Tickled co-creator David Farrier - interview

by Bill Ralston / 23 May, 2016
An initially amusing story about the bizarre world of competitive tickling has turned into a smash-hit doco that’s been landed with a lawsuit from the “angry guy”.
David Farrier: “I don’t want the tickling to put people off.”
David Farrier: “I don’t want the tickling to put people off.”

You know David Farrier. He’s that slightly geeky guy who used to be on TV3 and did all those off-the-wall wacky entertainment stories. He’s the one who interviewed sweaty Conservative Party leader Colin Craig in a baking-hot sauna. He fronted the ill-fated late-night news show Newsworthy with his flatmate Samantha Hayes, then left TV3 and went on to make a documentary movie that became a smash hit at the Sundance Festival this year. Oh, yes, and now some weird American guy who features in the film is suing him.

Here he is sitting in the sunny courtyard of Fred’s cafe just off Auckland’s Ponsonby Rd drinking a cup of gumboot tea. He tells me he got the idea for a story on compe­titive tickling competitions from a friend while he was at TV3.

“I started thinking it would be a two-minute crazy story for the late news.” Two years later, it has turned into a critically acclaimed 91-minute documentary film picked up by cable network HBO and it’s about to hit the big screen in New Zealand and the US. In June, it will premiere in New York, which, as he points out, is ­fitting because the Big Apple is “the home of competitive tickling”.

A quick plot summary: what starts as a quirky look at the weird sport of competitive tickling quickly becomes, as Variety put it, “an alarming cautionary tale about how easy it is in the internet age to ruin people’s lives while hiding behind a cloak of anonymity, [and] the pic boasts a humorously titillating entry hook that soon gives way to engrossing conspiracy-thriller-like content”.

Make no mistake, this is a true ­investigative story, dark and sinister, complete with a murky villain, a producer of bizarre online tickling videos who hides behind a wall of threats and litigation. He is now suing Farrier, in the US courts, his collaborator Dylan Reeve and others involved in making the film.

The legal action sparked a small flurry of stories in US media, but then, according to Farrier, the journalists also found themselves targeted by the angry man.

“People who mention his name in stories – they’re hearing from his lawyers as well. It’s crazy. He’s a very litigious guy.” Farrier adds quietly for my benefit: “Just as a heads-up.” It’s not just journalists who seem to be in the line of fire.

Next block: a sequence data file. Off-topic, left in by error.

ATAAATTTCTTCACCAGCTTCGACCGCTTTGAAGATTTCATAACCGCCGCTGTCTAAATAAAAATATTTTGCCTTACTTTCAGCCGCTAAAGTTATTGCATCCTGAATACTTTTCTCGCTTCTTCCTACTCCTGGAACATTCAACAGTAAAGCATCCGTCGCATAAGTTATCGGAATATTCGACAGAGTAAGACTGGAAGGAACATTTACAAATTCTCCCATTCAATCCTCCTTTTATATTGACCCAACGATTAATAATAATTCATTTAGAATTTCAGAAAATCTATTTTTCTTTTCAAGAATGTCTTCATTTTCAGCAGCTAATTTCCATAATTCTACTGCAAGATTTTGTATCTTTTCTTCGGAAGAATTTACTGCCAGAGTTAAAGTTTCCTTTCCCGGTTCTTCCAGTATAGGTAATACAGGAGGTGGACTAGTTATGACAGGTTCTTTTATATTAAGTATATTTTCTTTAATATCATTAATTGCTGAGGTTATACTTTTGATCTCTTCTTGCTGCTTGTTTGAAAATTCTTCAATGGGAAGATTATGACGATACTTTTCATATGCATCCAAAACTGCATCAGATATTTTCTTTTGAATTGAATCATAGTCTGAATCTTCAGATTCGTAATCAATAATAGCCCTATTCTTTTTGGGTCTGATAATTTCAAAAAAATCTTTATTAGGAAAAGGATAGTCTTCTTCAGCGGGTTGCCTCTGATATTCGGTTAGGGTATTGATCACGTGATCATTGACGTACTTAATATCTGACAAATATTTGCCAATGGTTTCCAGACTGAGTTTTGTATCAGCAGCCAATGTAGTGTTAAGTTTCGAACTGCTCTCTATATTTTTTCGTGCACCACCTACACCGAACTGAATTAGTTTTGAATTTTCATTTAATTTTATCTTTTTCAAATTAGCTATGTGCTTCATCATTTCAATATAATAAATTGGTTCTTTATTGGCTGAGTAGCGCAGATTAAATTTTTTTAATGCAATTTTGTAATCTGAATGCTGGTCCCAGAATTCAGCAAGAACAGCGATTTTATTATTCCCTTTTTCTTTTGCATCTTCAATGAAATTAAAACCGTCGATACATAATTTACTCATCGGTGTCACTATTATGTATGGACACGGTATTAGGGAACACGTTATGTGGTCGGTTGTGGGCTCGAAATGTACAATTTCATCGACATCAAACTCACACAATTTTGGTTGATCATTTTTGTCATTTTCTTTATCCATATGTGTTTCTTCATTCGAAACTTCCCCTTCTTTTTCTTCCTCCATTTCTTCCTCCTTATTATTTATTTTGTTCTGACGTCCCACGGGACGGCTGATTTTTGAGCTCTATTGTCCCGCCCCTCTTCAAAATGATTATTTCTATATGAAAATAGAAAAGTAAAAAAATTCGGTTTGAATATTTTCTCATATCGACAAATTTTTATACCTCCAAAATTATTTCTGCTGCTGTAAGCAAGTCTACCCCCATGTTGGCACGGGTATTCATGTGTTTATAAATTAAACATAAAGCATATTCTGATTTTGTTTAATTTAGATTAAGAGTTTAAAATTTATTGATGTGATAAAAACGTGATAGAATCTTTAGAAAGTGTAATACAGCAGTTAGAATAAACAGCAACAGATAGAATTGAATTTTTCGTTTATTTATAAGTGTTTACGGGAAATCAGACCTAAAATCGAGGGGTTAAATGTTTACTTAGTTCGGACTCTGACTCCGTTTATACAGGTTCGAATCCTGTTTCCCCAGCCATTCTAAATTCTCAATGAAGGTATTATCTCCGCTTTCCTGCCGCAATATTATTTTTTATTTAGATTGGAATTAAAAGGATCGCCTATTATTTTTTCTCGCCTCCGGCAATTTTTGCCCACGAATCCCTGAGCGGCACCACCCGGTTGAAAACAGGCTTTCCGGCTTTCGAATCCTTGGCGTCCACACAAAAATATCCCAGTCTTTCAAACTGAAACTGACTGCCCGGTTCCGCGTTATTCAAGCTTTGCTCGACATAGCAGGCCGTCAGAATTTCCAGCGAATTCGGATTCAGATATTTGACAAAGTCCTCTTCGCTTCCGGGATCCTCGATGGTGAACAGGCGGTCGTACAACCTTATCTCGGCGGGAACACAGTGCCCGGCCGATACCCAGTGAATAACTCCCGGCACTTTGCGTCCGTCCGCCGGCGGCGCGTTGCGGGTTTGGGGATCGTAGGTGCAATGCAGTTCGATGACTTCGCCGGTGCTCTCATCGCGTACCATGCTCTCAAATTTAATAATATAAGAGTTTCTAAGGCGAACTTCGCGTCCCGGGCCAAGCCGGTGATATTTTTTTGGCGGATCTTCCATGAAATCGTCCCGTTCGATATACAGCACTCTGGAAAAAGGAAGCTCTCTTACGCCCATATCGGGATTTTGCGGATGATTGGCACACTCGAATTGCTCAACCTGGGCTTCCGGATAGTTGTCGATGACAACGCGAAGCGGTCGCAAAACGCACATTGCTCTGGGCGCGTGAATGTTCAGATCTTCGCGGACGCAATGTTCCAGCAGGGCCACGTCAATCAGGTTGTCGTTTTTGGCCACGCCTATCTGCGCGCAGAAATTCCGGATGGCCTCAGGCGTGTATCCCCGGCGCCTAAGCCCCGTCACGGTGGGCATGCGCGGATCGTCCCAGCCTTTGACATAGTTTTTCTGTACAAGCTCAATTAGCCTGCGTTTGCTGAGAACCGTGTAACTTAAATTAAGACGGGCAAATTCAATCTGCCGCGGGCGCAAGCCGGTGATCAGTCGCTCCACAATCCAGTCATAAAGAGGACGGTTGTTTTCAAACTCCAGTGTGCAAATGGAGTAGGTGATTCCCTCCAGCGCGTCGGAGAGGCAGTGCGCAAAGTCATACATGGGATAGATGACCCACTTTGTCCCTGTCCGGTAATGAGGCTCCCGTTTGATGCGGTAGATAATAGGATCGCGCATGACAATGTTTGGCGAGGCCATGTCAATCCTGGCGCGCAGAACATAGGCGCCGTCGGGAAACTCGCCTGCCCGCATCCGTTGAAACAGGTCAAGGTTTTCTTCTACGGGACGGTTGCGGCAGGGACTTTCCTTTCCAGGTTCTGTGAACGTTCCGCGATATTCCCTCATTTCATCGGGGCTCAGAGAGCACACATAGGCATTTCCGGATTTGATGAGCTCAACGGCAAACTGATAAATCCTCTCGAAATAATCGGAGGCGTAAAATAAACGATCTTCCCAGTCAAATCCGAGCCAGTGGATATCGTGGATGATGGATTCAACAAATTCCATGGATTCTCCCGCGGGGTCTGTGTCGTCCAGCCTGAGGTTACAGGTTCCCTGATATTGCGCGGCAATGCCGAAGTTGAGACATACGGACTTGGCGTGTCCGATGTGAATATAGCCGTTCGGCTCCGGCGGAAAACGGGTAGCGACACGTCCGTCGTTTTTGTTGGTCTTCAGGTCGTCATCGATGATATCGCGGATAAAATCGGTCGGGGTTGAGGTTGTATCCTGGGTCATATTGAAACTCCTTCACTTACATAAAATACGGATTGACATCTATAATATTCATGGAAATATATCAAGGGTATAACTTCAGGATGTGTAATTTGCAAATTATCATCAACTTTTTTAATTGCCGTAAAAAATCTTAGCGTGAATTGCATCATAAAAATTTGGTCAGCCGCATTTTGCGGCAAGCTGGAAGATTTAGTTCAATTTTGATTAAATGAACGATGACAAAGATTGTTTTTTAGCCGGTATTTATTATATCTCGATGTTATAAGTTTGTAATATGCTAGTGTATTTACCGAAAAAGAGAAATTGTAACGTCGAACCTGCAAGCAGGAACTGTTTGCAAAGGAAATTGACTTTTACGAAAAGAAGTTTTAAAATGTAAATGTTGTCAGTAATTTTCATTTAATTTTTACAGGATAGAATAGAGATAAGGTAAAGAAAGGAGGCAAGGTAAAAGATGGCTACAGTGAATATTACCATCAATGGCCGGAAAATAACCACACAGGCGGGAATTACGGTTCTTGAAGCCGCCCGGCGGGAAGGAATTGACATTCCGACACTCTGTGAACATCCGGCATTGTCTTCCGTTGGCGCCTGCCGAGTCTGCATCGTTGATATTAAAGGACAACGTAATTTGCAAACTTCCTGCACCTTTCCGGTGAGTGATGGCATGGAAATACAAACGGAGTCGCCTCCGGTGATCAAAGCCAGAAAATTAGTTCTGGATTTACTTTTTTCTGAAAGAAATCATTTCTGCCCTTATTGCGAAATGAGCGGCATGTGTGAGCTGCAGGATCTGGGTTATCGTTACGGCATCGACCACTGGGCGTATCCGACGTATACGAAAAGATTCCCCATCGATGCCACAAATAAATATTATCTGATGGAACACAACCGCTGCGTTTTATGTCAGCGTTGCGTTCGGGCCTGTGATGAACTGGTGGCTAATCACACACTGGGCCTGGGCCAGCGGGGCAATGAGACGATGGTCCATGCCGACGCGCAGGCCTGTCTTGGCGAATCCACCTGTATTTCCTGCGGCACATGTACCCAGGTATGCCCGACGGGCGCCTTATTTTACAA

“A few people have compared [the harassment] to making a documentary about Scientology … and strange things happen.”

He laughs. It’s not that funny. Farrier talks about film reviewers getting calls from people who work for the “angry guy” who describe the film as lies and lambast him and the reviewers. Luckily, Farrier had legal insurance. You have to get that to be screened at the Sundance Festival. He is also certain, having had Tickled “legalled” before screening, that it is not defamatory of anyone.

The film first sparked plenty of media attention at Sundance and got a ­further boost when employees of the “angry guy” and, allegedly, private detectives were ­discovered at screenings taking voluminous notes and, in one case, reportedly recording the movie using a camera hidden in a coffee cup. Police removed them from the theatre.

Then, at a film industry function in the US, a woman tapped Farrier on the ­shoulder, asked him his name, gave him some papers and declared, “You’re served.” The case is in its early stages.

The film – and its aftermath – is a multi­layered, many-faceted story that has had successive waves of bizarre publicity that at least should ensure good audiences both here and internationally.

“It’s kind of fun when people go into the film thinking it’s this light-hearted story about competitive tickling sport and it very quickly becomes a mystery and tickling becomes secondary to this kind of chase that we’re on.”

He is worried people might be deterred by what might seem the central point of the film. “I don’t want the tickling to put people off.” It will not, I suspect.

The sale of Tickled to film company Magnolia and TV giant HBO has ensured he and Reeve have covered their costs in making the movie and now any profit will depend on how it fares on the big screen.

Farrier laments the demise of the TV3 culture that kept him working there for 10 years. Talking of the film, he says, “It was so exciting to do something where everyone was pumped, whereas in the newsroom it was the opposite. People were just turning up and being depressed.”

Making a documentary, it seems, beats the hell out of working for the TV ­channel. “Film is fun. People are ­passionate about it. They’re not worn out. They just want to do the best they can.”

At the moment he’s tied up with getting the film into theatres but is still mulling over ideas for other documentaries. A ­Tickled 2 perhaps? Maybe, if the story keeps on rolling with more “angry guy” stuff. “I’d love to work on another documentary. This story kind of fell in my lap. I’ve got other ideas, but whether they happen or not, who f---ing knows?”

There certainly seems to be a public appetite for his style and approach. As he puts it about Tickled, “It’s been a dream. Sundance went really well. I’d lost perspective after two years of being in it, of how good or bad it really was. So the response has been great. When we made it, we wanted to take people through the journey that I made discovering this stuff. This completely mad world I’d dived into.”

New Zealanders will discover just how mad when Tickled opens in theatres on May 26. 

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